(Reuters) - Air Canada's flight attendants canceled their planned strike on Wednesday just hours before it was due to start after the federal government asked a labor board to step into the dispute.
Employees must stay on the job while the Canadian Industrial Relations Board (CIRB) looks into the dispute between Air Canada, the country's largest airline, and the union that represents its 6,800 flight attendants. One issue is whether the airline is an essential service that must keep operating to ensure the health and safety of the population.
"When the minister makes a referral under that section (of the labor code) related to essential services, that actually suspends the right to a strike or a lockout," CIRB executive director Ginette Brazeau told Reuters.
The Canadian Union of Public Employees (CUPE) had been planning to strike at one minute past midnight after flight attendants, angry at the airline's work rules and plans to set up a discount branch, rejected a labor contract.
It was the second time in three weeks that the two sides had narrowly averted a strike.
The Canadian government asked the CIRB, an independent, quasi-judicial tribunal that administers and interprets parts of the Labor Code, to look into the dispute and perhaps force the two sides to settle.
"As a negotiated agreement is unlikely in the near future and the collective bargaining process has broken down, the Minister of Labor has asked the CIRB to consider either imposing an agreement upon the parties or sending Air Canada and CUPE to binding arbitration," the office of Labour Minister Lisa Raitt said in a statement.
CUPE said it was reviewing its next steps.
"During all previous discussions and negotiations between Air Canada and its flight attendants, at no time did the employer make a formal request for the maintenance of 'essential services' in the event of a strike," it said.
The government, Air Canada and its flight attendants' union had sent out conflicting signals throughout the day on Wednesday on whether there would be a strike, prompting mass confusion from travelers even as Air Canada insisted its flight schedule would operate as normal.
Brazeau said the parties were notified of the referral to the CIRB at about 2 p.m..
The government has repeatedly said that Canada's fragile economy cannot afford a strike at Air Canada, which flies to more than 150 destinations in Canada and abroad.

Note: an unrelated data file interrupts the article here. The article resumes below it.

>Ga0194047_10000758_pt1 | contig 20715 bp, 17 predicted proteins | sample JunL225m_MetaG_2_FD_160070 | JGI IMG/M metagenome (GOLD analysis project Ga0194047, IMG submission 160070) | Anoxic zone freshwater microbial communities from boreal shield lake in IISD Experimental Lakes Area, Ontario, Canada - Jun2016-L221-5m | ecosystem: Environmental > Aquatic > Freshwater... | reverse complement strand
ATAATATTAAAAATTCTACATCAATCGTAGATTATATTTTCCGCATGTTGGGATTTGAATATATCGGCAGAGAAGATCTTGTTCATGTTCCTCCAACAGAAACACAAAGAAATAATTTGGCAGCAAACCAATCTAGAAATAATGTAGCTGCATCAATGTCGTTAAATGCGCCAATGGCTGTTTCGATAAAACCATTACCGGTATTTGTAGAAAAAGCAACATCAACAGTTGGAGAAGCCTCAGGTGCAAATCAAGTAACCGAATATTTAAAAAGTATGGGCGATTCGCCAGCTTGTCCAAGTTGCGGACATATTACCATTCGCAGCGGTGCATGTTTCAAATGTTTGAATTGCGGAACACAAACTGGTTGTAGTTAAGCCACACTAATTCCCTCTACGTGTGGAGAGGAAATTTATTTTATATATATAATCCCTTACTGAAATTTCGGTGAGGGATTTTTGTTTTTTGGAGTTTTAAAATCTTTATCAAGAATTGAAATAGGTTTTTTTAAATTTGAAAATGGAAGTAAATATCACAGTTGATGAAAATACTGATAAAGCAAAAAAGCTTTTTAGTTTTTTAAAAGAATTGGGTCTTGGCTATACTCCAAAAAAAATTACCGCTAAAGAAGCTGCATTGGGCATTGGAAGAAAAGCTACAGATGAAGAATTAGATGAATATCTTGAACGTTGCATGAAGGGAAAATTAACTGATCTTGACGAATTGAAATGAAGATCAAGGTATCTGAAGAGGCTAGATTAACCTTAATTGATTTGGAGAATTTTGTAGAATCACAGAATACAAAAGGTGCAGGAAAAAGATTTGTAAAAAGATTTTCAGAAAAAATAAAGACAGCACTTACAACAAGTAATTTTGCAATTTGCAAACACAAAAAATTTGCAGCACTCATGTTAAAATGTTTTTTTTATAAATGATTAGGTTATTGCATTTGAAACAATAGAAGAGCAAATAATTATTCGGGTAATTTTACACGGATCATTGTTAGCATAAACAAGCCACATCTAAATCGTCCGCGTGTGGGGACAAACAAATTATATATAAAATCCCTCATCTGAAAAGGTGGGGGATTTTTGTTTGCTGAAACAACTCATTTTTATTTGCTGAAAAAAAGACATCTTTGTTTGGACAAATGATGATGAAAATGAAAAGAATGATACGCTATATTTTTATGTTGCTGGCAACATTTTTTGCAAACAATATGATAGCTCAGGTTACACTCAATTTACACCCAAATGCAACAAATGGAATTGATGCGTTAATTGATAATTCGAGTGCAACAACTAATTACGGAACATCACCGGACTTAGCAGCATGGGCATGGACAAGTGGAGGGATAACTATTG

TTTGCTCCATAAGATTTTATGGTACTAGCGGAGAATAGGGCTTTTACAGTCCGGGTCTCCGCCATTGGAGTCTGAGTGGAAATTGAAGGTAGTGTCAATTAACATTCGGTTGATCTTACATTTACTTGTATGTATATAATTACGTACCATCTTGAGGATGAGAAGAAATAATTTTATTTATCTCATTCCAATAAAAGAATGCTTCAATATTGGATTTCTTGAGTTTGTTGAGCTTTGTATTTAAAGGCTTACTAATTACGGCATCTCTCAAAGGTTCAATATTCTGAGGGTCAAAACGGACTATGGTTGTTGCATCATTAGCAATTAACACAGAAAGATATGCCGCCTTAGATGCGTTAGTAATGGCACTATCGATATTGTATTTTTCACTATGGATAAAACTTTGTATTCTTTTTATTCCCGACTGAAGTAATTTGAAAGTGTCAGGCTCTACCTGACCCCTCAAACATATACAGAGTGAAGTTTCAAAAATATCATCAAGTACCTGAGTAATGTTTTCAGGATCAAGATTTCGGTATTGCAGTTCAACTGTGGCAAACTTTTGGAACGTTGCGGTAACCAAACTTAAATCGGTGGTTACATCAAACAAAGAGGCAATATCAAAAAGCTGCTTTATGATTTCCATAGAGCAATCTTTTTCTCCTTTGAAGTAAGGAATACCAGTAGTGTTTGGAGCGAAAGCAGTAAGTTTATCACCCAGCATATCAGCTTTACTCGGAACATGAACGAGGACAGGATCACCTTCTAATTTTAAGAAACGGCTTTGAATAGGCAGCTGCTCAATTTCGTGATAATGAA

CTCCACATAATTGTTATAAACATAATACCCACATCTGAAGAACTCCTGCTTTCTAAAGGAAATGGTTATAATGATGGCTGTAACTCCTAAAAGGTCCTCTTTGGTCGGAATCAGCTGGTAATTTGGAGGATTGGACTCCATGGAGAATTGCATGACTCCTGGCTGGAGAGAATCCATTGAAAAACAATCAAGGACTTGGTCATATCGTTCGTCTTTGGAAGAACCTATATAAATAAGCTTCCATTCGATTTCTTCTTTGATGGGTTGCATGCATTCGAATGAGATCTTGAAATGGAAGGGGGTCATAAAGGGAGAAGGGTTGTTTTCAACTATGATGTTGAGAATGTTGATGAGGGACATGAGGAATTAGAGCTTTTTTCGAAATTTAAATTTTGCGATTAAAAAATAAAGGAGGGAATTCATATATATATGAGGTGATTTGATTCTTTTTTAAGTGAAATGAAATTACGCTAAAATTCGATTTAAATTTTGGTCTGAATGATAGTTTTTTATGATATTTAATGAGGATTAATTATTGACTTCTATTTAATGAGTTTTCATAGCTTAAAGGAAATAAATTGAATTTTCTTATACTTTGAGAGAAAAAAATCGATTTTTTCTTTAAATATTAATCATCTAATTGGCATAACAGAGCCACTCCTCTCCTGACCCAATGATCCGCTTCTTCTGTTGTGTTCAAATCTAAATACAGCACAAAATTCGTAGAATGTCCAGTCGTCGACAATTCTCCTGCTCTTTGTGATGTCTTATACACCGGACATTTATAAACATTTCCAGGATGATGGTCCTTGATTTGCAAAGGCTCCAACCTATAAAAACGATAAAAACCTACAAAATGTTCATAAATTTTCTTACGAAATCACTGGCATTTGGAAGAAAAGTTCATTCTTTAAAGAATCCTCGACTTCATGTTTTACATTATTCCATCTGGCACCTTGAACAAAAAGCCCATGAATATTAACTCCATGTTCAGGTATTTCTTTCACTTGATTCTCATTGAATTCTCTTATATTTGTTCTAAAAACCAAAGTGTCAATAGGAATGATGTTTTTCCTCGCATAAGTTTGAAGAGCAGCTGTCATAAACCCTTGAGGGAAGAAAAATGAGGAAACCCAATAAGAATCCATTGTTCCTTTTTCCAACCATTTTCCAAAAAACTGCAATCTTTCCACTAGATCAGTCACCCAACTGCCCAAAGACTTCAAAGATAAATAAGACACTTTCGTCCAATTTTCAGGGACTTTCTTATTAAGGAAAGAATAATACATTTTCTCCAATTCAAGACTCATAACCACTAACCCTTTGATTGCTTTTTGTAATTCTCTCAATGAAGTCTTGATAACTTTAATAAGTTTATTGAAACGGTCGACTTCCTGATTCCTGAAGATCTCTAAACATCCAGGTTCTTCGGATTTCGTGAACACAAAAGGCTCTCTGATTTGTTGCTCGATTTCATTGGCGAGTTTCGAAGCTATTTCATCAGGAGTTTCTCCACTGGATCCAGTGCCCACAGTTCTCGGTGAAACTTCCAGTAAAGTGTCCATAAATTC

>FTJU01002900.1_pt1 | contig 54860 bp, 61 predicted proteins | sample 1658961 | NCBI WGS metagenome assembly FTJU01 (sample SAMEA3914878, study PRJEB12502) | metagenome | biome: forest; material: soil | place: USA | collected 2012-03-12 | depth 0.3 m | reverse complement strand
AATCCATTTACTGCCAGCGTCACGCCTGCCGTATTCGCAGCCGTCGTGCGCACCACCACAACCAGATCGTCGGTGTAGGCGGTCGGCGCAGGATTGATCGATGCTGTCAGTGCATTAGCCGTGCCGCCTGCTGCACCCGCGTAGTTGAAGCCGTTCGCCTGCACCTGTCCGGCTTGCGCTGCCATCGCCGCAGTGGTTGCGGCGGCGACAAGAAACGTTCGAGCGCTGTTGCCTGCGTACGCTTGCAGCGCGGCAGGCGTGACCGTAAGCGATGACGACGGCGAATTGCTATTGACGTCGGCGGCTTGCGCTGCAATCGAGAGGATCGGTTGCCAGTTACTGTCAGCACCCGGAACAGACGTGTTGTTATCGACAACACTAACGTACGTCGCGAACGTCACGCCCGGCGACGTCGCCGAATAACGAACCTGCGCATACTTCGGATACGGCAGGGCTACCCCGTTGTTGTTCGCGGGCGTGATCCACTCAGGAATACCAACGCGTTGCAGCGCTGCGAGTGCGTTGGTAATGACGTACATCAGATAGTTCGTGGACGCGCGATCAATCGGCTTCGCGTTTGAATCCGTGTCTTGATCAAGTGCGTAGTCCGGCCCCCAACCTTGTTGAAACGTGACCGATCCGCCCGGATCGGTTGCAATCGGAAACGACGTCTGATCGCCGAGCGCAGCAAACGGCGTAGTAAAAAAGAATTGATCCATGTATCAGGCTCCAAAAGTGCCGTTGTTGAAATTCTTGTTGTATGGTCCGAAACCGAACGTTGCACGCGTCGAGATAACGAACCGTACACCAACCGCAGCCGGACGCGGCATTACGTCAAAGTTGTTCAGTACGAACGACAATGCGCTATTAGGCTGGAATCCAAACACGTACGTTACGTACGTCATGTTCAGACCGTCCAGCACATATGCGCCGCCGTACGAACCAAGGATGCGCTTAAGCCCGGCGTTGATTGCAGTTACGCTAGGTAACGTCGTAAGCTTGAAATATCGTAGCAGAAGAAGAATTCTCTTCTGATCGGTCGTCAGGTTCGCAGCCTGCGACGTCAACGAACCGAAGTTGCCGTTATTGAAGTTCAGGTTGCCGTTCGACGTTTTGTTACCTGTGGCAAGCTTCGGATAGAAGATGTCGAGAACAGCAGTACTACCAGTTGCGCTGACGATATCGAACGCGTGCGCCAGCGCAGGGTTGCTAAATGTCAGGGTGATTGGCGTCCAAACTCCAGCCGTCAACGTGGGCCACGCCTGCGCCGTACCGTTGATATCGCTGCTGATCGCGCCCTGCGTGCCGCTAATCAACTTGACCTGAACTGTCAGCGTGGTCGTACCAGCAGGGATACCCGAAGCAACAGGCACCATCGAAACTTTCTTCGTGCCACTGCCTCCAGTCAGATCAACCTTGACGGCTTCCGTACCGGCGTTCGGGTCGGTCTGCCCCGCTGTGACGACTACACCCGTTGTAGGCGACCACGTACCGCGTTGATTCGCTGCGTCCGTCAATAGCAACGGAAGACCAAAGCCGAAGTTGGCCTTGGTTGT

Ottawa drafted back-to-work legislation for two previous labor disputes at the airline, but would have found it hard to pass such legislation quickly on this occasion, given that Parliament is not sitting this week.
Labor relations experts said the government's decision to use the CIRB to try to block a strike was unprecedented.
"The CIRB has never been used to suspend a strike," said George Smith, a research fellow in the school of policy studies at Queen's University in Kingston, Ontario.
"There has never been a question of an airline strike having something to do with the health and safety of Canadians," he said.
Another analyst suggested the government was overstepping its mark in wanting to shut down a strike at Air Canada, a company it regards as an important driver of the economy.
"What I'm watching is a government that appears to be addicted to back-to-work legislation," said Paul Cavalluzzo, a senior partner and labor lawyer at Toronto firm of Cavalluzzo Hayes Shilton McIntyre & Cornish.
"They are interfering in the collective bargaining process and when you have this kind of government interference, you're going to skewer the whole process so that it won't be effective any more," he said.
Air Canada stock finished 1 Canadian cents higher C$1.39 on the Toronto Stock Exchange.
The flight attendants have twice rejected deals hammered out between Air Canada and their union representatives.
Reporting by Nicole Mordant in Vancouver; Additional reporting by David Ljunggren and Louise Egan in Ottawa and Allison Martell in Toronto